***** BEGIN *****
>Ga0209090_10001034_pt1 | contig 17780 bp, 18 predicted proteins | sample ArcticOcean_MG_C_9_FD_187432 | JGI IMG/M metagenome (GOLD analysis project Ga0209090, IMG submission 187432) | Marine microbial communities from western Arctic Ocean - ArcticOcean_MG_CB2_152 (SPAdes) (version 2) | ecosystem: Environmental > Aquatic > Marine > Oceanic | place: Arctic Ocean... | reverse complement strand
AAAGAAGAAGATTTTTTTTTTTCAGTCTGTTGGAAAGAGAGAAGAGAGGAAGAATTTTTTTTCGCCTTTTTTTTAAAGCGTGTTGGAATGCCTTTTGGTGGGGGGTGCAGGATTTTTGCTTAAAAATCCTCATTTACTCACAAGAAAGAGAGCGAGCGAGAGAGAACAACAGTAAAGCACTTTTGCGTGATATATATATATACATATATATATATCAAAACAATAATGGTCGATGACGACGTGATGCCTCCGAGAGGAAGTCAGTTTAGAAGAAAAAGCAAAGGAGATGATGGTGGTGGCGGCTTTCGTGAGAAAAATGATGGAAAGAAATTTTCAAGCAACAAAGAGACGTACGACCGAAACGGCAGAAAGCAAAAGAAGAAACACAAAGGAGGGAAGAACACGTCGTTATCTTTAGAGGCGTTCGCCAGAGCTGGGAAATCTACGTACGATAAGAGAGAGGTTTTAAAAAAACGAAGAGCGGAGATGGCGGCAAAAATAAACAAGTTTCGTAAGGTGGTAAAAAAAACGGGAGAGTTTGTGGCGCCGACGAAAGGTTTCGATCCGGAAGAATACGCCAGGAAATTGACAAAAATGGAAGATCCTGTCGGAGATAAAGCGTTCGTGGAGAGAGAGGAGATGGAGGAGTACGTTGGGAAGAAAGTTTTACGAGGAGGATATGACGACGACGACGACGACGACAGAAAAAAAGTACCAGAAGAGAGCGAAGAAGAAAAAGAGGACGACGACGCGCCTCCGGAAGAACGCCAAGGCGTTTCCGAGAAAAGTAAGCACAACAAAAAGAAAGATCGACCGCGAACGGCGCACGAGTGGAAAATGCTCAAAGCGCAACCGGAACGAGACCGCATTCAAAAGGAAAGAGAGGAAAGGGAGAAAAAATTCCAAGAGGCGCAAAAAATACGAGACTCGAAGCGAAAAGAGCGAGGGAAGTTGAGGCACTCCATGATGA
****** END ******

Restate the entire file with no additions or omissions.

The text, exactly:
>Ga0209090_10001034_pt1 | contig 17780 bp, 18 predicted proteins | sample ArcticOcean_MG_C_9_FD_187432 | JGI IMG/M metagenome (GOLD analysis project Ga0209090, IMG submission 187432) | Marine microbial communities from western Arctic Ocean - ArcticOcean_MG_CB2_152 (SPAdes) (version 2) | ecosystem: Environmental > Aquatic > Marine > Oceanic | place: Arctic Ocean... | reverse complement strand
AAAGAAGAAGATTTTTTTTTTTCAGTCTGTTGGAAAGAGAGAAGAGAGGAAGAATTTTTTTTCGCCTTTTTTTTAAAGCGTGTTGGAATGCCTTTTGGTGGGGGGTGCAGGATTTTTGCTTAAAAATCCTCATTTACTCACAAGAAAGAGAGCGAGCGAGAGAGAACAACAGTAAAGCACTTTTGCGTGATATATATATATACATATATATATATCAAAACAATAATGGTCGATGACGACGTGATGCCTCCGAGAGGAAGTCAGTTTAGAAGAAAAAGCAAAGGAGATGATGGTGGTGGCGGCTTTCGTGAGAAAAATGATGGAAAGAAATTTTCAAGCAACAAAGAGACGTACGACCGAAACGGCAGAAAGCAAAAGAAGAAACACAAAGGAGGGAAGAACACGTCGTTATCTTTAGAGGCGTTCGCCAGAGCTGGGAAATCTACGTACGATAAGAGAGAGGTTTTAAAAAAACGAAGAGCGGAGATGGCGGCAAAAATAAACAAGTTTCGTAAGGTGGTAAAAAAAACGGGAGAGTTTGTGGCGCCGACGAAAGGTTTCGATCCGGAAGAATACGCCAGGAAATTGACAAAAATGGAAGATCCTGTCGGAGATAAAGCGTTCGTGGAGAGAGAGGAGATGGAGGAGTACGTTGGGAAGAAAGTTTTACGAGGAGGATATGACGACGACGACGACGACGACAGAAAAAAAGTACCAGAAGAGAGCGAAGAAGAAAAAGAGGACGACGACGCGCCTCCGGAAGAACGCCAAGGCGTTTCCGAGAAAAGTAAGCACAACAAAAAGAAAGATCGACCGCGAACGGCGCACGAGTGGAAAATGCTCAAAGCGCAACCGGAACGAGACCGCATTCAAAAGGAAAGAGAGGAAAGGGAGAAAAAATTCCAAGAGGCGCAAAAAATACGAGACTCGAAGCGAAAAGAGCGAGGGAAGTTGAGGCACTCCATGATGA